Samsung Galaxy Note 10 and Note 10+ hands-on


Gallery: Samsung Galaxy Note 10 and 10+ hands-on | 25 Photos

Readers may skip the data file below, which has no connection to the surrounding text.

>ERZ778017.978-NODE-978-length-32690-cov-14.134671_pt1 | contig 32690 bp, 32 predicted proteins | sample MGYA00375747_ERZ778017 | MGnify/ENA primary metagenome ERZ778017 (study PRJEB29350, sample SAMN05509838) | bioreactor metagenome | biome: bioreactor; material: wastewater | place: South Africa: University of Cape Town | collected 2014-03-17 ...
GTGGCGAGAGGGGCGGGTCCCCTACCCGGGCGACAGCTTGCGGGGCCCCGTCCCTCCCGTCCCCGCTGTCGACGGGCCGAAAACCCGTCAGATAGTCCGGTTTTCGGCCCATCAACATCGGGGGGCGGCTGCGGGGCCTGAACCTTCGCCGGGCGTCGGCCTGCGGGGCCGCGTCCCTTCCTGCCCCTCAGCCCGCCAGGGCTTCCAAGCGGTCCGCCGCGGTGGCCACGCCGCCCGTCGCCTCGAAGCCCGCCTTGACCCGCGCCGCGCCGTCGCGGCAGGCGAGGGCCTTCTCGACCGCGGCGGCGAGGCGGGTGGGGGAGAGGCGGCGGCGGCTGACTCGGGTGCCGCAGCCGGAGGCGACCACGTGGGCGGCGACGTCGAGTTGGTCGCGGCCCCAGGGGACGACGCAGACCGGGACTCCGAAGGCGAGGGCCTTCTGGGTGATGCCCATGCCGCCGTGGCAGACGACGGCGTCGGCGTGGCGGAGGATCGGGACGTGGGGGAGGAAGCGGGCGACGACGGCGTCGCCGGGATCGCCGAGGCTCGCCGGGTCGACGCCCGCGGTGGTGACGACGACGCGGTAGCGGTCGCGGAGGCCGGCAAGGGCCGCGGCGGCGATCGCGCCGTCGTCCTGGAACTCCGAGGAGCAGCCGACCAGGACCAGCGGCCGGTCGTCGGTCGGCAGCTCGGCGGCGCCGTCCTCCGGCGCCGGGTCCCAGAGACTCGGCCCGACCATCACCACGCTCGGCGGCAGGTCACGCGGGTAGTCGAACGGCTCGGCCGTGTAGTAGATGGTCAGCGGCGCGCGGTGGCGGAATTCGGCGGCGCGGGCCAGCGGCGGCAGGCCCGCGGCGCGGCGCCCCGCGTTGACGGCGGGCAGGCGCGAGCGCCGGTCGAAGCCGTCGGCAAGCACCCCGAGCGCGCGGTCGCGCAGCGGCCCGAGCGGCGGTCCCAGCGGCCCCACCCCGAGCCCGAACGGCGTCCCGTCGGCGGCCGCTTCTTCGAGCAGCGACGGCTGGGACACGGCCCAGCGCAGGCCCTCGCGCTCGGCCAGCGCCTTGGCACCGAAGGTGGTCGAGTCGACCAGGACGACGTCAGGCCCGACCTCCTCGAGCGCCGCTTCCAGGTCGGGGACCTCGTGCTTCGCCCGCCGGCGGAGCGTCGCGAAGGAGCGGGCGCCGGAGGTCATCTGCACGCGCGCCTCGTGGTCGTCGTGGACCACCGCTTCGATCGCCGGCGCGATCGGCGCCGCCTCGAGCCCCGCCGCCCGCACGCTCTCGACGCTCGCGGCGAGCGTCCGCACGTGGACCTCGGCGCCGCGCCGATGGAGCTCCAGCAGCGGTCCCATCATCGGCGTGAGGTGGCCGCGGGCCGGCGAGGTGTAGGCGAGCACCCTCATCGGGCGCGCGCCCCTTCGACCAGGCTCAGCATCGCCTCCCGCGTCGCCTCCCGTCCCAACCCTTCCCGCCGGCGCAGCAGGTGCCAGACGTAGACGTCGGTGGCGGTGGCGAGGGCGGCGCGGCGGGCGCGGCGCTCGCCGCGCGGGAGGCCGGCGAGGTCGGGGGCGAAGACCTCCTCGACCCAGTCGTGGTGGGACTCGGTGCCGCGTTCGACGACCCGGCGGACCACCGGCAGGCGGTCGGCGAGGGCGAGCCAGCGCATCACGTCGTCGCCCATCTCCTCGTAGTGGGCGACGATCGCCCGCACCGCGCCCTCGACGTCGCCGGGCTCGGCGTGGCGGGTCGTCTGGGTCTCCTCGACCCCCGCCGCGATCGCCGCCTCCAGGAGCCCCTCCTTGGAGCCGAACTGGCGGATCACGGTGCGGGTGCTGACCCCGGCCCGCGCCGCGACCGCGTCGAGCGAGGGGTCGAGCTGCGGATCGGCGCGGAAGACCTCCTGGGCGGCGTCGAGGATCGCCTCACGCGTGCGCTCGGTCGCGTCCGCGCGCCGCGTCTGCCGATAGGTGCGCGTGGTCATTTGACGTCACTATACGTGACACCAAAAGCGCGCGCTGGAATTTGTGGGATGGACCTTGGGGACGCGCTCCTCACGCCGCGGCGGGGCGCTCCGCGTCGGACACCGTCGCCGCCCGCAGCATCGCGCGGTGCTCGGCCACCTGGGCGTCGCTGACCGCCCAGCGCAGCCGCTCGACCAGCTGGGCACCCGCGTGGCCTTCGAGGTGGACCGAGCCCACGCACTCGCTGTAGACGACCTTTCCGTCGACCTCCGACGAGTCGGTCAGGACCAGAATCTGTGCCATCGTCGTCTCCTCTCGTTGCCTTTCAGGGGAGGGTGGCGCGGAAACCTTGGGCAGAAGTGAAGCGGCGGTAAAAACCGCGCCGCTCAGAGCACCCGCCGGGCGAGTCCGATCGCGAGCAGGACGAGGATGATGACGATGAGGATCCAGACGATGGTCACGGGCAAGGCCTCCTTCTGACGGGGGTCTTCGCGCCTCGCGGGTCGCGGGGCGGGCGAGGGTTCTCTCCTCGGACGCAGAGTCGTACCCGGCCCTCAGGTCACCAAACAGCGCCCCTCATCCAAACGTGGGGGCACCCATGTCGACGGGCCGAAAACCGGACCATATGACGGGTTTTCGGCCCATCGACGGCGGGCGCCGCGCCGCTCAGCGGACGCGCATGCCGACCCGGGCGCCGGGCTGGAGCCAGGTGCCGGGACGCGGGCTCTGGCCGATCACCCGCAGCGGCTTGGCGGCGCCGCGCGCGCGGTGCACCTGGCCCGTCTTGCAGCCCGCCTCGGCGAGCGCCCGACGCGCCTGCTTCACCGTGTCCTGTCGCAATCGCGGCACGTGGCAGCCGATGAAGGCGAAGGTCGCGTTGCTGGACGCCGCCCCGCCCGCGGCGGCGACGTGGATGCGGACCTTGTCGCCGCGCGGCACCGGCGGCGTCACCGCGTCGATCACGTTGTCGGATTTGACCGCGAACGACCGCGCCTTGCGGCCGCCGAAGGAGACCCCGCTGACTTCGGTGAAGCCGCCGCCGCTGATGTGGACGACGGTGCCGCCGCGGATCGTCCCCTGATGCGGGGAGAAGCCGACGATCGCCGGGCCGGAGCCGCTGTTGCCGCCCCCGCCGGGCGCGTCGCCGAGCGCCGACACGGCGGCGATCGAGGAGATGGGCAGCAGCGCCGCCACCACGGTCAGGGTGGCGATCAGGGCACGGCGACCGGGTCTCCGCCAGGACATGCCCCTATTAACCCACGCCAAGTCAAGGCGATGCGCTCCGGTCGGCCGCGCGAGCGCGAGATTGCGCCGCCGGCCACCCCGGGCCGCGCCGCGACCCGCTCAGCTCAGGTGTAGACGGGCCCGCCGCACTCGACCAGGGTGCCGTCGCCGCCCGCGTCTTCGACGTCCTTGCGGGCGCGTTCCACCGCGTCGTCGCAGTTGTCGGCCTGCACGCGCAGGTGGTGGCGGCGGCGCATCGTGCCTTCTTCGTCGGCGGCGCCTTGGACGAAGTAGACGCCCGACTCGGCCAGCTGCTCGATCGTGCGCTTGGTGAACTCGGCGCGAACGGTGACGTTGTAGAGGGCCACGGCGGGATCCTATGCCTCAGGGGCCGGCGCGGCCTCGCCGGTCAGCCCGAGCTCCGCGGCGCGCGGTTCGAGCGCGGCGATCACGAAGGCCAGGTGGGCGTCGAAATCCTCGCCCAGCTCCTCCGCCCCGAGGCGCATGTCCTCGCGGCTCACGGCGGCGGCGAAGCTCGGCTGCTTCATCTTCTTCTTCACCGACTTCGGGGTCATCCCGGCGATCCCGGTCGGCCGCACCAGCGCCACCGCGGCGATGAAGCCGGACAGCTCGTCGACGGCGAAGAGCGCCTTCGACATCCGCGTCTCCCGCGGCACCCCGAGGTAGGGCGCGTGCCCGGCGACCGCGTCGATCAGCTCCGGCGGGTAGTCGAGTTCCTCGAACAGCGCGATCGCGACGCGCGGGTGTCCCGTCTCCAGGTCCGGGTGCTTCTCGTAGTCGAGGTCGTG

Smarter scribblesAn update that seems genuinely useful is the handwriting recognition and indexing that Samsung added. It uses the neural processing unit (NPU) on the device’s Snapdragon 855 chipset to translate and convert your scribbles on the fly. Once you’ve written down your thoughts, for example, you can export them to Microsoft Word via the Samsung Notes app. It takes almost no time at all for the conversion to happen and you can quickly share the document with a colleague. The system will also recognize things like dashes or bullets and format accordingly.Not only that, you don’t have to actively hit convert for your scrawls to be searchable later on. The Notes app recognizes what you’ve written regardless and indexes everything so you can find the to-do list you made just by searching for a specific task.After I wrote down a shortlist using the Samsung Notes app on a demo Note 10+, I tapped on my words on the page and a box popped up. It showed what the phone thought I had written and was surprisingly accurate. It made a few mistakes, showing “spen” instead of “S Pen” and “note mining” instead of “note writing.” But I should stress that my handwriting is horrific and I’m impressed the algorithm recognized as much of it as it did.Video capture and productionNote owners are power users. They also tend to take quite a bit of video and might appreciate new features like live focus in video recording. This adds bokeh and other special effects around your subject’s face while you’re capturing footage. It seemed to work well in a demo. The phone quickly and accurately recognized the subject’s face and applied background blur to the footage in real-time with no lag.Samsung also added a feature called Zoom In Mic, which uses the Note 10’s multiple microphones to target the audio coming from a specific point in your frame. Say you’re at a park and zoom in on a band playing in the distance. The phone will focus on the instruments and bump up the volume from them while minimizing the noise of passersby behind or around you. It sounds interesting, but we’ll have to wait for a more thorough test to really tell if it works.Another tool we didn’t get to try out was the improved native video editor, which lets you combine clips into a single timeline, trim them andc add transitions, background music and animations. You can use the Note 10’s S Pen to scrub through your timeline more precisely. You can even export your work straight to social media, so you can create the perfect Instagram video without having to download a whole other app.One new feature I did check out, AR Doodle, isn’t particularly useful, but it is fun. Basically, this is an expansion of Live Message on the Note 8, which let you draw on pictures and send them as animations to your friends. AR Doodle lets you take a photo or video, then pin drawings to a person or object in the scene. The Note 10 will spatially map the room and save where you dropped your drawings, so when you return to the same room, your doodles will reappear, as if they’ve just been sitting there where you left them. It’ll also recognize the faces of people you’ve marked up, so the same doodles will show up on them again when they re-enter the scene. It was fun watching a tiara and necklace follow my head as I bobbed around for a video, but I doubt I’ll use this often in the real world.Bridging the desktop gapSamsung also wants to make it easier for you to use DeX, its Android-based desktop multitasking setup. Previously, you needed to connect an external monitor and keyboard or mouse to use this mode, which would let you run multiple apps in windows that you could resize and stack on top of each other the way you would on a computer’s desktop.With the Note 10, though, you can run DeX on your Windows or Mac laptop by plugging your phone in with a USB-C cable. It’s easier than digging up a separate monitor and keyboard, and it loads in its own window pretty quickly once connected. DeX runs like a native program, and you can access your phone’s files, gallery and apps. You can drag and drop media between your laptop and phone, open up your messages and type up replies, too.This all sounds very handy, but if you’ve already connected your phone to your laptop, copying files is as easy as accessing your mobile storage as a drive. As for texting people from the desktop, you can already do that via Android Messages in your browser or Microsoft’s Your Phone. What DeX offers here is just a unified interface for you to do all this from. Samsung said the actions you perform in DeX are processed on the phone, so you won’t be leaving data behind (as long as you weren’t transferring files).Another way the Note 10 bridges the gap between phone and PC is through a feature called Link to Windows. This is a button built into the Settings shade of Samsung’s One UI, and it toggles a connection with your Windows 10 machine so your phone’s notifications will show up on your PC’s screen. On other phones, you can do this by installing an app, but it’s built in on the Note 10.The promise of PC games on your NoteOne of the most compelling features coming to the Note 10 is something Samsung is calling the Play Galaxy Link. It wasn’t available to check out during our preview, but the idea is that, after installing some software on your PC, you’ll be able to wirelessly stream any game to your Note. Samsung hasn’t shared whether this would be purely over WiFi or if it would also work over LTE and/or 5G. This is seriously exciting for me as I would love to play Overcooked or if I’m ambitious, League of Legends on my phone. There are a lot of questions here though, like what types of input or controllers will be recognized? And how this will compare to the likes of NVIDIA’s GeForce Now? Or the army of other game streaming services on the horizon.According to Samsung, the Note 10 also packs the world’s slimmest vapor-chamber cooling system, as well as an AI-based Game Booster that optimizes settings like frame rates and resolutions based on the game you’re playing. Solitaire would get a lower framerate than Fortnite, for example.